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Some forty years ago, the U.S. Armed Forces began a revolution in military affairs based largely on the exploitation of information. A series of advances in position location, accurate munitions guidance, multi-spectral surveillance, data fusion and, most importantly, network connectivity resulted in a new type of military. Success in modern war of any character, scale or intensity, is increasingly a function of how successfully military institutions, insurgents and even terrorist groups are in exploiting, managing, manipulating and countering information networks.
Net-based intelligence and warfare are now being challenged by the exploding field of cyber attack. U.S. adversaries are developing strategies, doctrines, operational art, tactics, techniques, technologies and specialized organizations to conduct cyber espionage and warfare. Given the U.S. military’s dependence on networks, an advantage in the area of network attack could be sufficient to give our enemies a true war-winning advantage.
It is no longer permissible to treat cyber security as an afterthought, an applique or even a cost of doing business. The security of the entire defense enterprise against cyber intrusion must be approached with all the seriousness and investment of resources and personnel that the U.S. military devoted to key areas of national preeminence such as nuclear weapons, electronic warfare, undersea warfare and air dominance. There is no value to investing in the best network technologies if they are vulnerable to attack. Success in future conflicts will go to the side best able to defend their networks from penetration, exploitation and attack.
So, how should the Department of Defense (DoD) proceed to create a 21st Century network security system? First, the Department must think and act strategically. The DoD’s aggregation of endpoints and networks is changing and expanding with the introduction of new users, devices, capabilities and applications. Such a universe of information nodes can only be managed, directed and, ultimately, protected by a comprehensive security architecture supported and even guided by a single management system. Only with a single security architecture defining standards, rules and procedures can comprehensive security be achieved. Modern end-point security requires a centralized management platform, one that provides end-to-end situational awareness, ensures the implementation of security procedures and and supports the necessary configuration control.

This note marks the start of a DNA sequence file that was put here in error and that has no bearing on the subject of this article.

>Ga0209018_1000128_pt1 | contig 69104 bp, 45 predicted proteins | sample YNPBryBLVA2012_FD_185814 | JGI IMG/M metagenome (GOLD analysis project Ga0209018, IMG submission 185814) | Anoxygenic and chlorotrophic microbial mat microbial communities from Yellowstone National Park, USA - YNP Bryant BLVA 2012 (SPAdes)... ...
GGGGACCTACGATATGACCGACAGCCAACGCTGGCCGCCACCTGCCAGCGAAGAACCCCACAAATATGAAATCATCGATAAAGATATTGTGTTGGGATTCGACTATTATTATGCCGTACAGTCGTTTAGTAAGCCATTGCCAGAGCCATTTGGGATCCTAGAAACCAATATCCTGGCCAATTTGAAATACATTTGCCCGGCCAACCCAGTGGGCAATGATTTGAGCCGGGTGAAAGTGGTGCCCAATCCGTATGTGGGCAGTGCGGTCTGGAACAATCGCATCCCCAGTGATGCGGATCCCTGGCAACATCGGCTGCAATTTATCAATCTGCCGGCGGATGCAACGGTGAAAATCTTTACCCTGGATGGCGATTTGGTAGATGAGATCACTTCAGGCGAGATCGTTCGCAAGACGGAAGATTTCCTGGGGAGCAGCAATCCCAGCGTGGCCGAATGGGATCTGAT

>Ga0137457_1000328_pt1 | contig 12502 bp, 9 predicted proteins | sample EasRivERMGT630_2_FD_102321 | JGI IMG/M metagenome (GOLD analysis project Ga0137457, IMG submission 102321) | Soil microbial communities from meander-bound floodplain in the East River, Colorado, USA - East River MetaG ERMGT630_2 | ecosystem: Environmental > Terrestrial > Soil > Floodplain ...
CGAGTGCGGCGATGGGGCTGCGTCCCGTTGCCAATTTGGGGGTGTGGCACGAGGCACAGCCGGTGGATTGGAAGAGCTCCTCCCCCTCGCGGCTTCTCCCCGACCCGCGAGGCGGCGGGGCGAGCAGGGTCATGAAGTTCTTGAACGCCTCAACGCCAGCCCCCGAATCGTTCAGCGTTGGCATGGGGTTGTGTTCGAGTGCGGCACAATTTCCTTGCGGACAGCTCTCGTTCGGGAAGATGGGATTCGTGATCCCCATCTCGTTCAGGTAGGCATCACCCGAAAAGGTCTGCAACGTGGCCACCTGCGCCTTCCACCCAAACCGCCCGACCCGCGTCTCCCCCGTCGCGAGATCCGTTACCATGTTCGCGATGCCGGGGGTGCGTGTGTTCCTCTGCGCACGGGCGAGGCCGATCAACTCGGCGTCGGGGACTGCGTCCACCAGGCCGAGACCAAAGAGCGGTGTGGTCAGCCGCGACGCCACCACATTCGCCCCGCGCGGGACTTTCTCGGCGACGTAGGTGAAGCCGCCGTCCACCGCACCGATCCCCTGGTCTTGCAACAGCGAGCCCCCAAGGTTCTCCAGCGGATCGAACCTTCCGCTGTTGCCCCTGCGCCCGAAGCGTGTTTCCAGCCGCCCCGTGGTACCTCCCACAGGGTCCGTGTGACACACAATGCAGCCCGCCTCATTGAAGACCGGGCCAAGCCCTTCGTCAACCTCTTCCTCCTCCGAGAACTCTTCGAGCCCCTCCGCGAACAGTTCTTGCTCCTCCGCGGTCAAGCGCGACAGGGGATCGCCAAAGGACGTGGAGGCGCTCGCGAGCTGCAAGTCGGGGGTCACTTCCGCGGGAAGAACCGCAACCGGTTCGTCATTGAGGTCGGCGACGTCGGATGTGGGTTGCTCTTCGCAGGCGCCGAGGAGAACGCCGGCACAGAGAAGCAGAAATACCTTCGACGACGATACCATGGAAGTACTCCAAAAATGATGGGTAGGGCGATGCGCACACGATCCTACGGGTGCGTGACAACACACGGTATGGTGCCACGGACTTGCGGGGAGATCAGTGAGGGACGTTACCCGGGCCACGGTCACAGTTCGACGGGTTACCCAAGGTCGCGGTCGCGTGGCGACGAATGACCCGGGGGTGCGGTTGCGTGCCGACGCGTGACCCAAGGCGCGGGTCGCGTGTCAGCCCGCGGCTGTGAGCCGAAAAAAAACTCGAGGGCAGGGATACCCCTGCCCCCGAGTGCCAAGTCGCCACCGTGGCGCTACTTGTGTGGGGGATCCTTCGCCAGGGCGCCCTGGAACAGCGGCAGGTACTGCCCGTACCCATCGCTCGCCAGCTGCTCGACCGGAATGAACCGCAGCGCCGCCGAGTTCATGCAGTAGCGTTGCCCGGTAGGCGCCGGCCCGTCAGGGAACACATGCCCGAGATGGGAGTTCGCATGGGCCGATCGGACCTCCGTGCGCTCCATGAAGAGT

Establishing an appropriate organizational and management structure for DoD’s networks is only the first step in the process of achieving comprehensive cyber security. Next there must be a strategy that exploits existing capabilities, enhancing them where possible and introducing new security technologies as needed. Cyber security is the quintessential competitive strategy in which each offensive action produces a corresponding defensive measure which, in turn, propels the offense to renew its search of another avenue of advance. Security must be more pro-active rather than reactive, imposing costs on the attacker and addressing the entire threat life cycle. It must increasingly turn to automation in order to surveil the entire information enterprise, match the threat’s agility and respond at network speed.
Finally, a comprehensive strategy for network security must leverage the power, inventiveness and agility of the commercial IT industry. Recognizing the pace of innovation in the private sector, DoD must find an alternative model for the acquisition of cyber security capabilities, one that takes advantage of innovation in the private sector to match the speed of the threat.
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